After suffering a similar injury to Carles Puyol, fracturing a cheekbone, he inherited the defender’s protective mask in order to play in the final of the Copa Catalunya, but it was naturally a little big for Messi, who was 14 or 15-years-old at the time.
“I trained a couple of times [with the mask], I played for five minutes and it was impossible, it was too big for me, it was moving everywhere,” recalled Messi.
“I took it off and threw it away, I played a bit, I think I scored two goals and we won 3-0.
“They took me off after 30 minutes.”
Messi remembers his father’s fury at him playing without the protective mask, but at the time he just wanted to play and was oblivious to the risk.
“My old man was shouting at the coach that I wasn’t to play without the mask, that he had to take me off,” said Messi.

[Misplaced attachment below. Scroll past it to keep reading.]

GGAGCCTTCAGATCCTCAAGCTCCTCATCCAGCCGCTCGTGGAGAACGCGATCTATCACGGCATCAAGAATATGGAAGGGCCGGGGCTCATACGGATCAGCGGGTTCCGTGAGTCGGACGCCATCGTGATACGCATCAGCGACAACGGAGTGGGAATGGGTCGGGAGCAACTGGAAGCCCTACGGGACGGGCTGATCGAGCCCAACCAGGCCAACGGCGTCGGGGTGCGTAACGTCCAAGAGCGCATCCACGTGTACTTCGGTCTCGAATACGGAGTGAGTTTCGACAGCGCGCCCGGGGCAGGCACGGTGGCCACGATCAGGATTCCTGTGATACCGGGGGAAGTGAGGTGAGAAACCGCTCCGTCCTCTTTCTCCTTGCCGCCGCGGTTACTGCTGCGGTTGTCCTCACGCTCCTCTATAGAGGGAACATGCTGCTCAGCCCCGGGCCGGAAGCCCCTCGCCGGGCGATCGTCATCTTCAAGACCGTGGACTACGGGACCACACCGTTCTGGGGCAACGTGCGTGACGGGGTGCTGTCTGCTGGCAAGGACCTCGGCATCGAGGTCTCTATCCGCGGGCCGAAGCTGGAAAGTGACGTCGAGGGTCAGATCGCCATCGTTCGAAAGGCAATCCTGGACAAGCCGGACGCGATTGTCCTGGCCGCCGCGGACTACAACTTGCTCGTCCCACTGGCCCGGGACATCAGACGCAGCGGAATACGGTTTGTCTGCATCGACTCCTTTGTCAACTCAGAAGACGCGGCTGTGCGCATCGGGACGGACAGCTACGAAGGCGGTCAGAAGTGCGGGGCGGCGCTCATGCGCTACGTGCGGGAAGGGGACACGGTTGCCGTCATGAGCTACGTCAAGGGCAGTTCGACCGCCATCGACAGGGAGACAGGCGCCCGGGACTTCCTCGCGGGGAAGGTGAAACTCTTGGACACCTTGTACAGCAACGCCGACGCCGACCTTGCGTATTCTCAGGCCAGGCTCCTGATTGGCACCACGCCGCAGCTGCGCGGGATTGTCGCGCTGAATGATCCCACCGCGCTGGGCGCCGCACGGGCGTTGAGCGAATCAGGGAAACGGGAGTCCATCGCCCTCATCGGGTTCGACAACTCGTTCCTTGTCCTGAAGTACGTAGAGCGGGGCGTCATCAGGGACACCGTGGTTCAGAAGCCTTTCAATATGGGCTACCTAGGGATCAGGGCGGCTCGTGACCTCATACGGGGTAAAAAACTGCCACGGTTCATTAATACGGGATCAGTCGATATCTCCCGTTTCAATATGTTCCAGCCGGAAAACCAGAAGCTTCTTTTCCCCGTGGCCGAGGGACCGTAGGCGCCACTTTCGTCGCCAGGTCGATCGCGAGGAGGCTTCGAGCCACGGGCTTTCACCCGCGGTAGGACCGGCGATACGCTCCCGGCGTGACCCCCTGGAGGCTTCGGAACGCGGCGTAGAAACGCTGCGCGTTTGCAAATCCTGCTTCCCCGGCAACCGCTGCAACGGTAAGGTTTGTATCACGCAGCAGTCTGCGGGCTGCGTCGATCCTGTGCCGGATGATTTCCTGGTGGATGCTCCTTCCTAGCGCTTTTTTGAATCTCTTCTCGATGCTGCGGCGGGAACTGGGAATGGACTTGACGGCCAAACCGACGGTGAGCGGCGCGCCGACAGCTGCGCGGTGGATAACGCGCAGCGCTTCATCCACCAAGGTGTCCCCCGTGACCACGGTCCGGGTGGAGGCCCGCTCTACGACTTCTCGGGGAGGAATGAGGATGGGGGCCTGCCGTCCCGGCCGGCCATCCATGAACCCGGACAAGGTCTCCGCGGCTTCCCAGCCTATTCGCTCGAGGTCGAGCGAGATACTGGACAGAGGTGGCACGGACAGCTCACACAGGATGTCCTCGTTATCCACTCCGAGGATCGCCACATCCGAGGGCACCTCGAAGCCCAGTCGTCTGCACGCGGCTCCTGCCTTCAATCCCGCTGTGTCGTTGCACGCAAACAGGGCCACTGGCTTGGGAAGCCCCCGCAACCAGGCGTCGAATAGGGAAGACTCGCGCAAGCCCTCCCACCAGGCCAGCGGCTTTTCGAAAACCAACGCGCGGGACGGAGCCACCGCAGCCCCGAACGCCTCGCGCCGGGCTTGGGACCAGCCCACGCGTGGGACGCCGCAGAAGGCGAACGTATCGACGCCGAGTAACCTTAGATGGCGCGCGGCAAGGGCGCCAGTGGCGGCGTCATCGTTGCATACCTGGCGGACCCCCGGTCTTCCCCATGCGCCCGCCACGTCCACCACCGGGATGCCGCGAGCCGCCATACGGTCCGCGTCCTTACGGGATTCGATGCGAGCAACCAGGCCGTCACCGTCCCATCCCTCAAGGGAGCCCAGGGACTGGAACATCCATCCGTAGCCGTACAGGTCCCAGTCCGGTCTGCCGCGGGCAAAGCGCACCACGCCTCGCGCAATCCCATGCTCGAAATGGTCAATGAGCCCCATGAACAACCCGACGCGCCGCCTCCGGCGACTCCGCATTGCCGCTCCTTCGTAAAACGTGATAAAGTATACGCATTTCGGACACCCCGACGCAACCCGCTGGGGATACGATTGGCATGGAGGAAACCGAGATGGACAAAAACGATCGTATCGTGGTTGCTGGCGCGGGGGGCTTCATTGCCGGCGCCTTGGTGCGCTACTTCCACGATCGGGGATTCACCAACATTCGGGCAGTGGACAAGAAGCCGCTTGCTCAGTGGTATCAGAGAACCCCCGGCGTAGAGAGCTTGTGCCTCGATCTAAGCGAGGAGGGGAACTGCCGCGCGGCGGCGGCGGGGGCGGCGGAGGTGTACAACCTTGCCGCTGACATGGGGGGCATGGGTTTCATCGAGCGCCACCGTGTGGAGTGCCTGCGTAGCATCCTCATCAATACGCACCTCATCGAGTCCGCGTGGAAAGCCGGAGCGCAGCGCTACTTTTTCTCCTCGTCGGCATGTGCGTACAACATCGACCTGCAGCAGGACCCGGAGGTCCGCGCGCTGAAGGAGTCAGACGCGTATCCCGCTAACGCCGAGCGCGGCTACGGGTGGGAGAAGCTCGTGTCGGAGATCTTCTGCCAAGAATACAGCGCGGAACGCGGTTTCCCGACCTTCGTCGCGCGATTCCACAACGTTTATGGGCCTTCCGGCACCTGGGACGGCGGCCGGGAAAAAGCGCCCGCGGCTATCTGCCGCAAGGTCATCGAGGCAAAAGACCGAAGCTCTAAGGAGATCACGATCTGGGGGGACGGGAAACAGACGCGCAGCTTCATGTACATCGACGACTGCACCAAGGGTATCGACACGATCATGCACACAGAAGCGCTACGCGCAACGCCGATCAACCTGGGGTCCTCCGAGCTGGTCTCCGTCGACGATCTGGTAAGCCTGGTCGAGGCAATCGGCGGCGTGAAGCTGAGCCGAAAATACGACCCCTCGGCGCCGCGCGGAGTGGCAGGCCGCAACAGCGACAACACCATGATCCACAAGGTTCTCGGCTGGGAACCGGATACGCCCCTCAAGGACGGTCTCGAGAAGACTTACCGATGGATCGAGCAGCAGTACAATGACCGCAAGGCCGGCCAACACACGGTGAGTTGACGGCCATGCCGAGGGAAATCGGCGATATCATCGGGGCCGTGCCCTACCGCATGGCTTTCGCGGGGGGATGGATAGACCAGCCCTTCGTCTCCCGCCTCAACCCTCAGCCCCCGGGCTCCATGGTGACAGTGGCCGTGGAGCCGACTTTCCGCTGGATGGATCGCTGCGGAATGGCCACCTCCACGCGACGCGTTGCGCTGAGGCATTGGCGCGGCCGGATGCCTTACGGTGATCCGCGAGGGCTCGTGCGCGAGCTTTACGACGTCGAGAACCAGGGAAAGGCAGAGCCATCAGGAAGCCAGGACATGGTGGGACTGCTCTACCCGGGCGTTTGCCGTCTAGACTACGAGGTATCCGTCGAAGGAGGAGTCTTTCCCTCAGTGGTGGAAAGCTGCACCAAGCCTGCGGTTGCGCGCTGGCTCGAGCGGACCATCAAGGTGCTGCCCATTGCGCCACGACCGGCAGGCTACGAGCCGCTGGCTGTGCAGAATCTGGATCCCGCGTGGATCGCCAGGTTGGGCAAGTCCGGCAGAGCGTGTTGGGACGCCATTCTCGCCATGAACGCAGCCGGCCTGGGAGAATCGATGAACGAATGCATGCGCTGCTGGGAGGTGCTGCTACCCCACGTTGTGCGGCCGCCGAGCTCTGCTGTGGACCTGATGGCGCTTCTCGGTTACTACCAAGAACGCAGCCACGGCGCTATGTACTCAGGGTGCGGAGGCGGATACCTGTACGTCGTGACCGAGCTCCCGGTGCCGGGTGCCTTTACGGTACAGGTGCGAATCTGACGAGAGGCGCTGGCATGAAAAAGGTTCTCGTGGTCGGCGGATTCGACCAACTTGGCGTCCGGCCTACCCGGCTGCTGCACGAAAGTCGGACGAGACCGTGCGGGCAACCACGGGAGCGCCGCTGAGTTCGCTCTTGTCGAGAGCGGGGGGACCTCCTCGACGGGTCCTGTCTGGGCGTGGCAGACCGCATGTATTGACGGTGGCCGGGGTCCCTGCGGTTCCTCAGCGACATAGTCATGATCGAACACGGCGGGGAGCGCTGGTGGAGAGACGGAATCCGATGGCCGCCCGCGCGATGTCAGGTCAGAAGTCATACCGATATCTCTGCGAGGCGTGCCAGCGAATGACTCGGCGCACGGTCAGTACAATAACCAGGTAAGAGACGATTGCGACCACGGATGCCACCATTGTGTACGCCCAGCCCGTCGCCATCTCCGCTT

“In the end they took me off but at the time I didn’t realise the danger, or what could happen.
“I just wanted to play any way possible, at the time [the mask] was annoying me, I put my head down, I couldn’t see the ball, I took it off and I kept playing.”
Almost two decades later, the Blaugrana star now has his own children to worry about and he says being with them is what he enjoys most in life.
“I’m lucky enough to be with them almost the whole day,” said Messi.
“I can take them to school, pick them up, take them to football and other activities and I love it.
“What I enjoy most is waking up, having breakfast with them…although sometimes you want to kill them,” he added, laughing.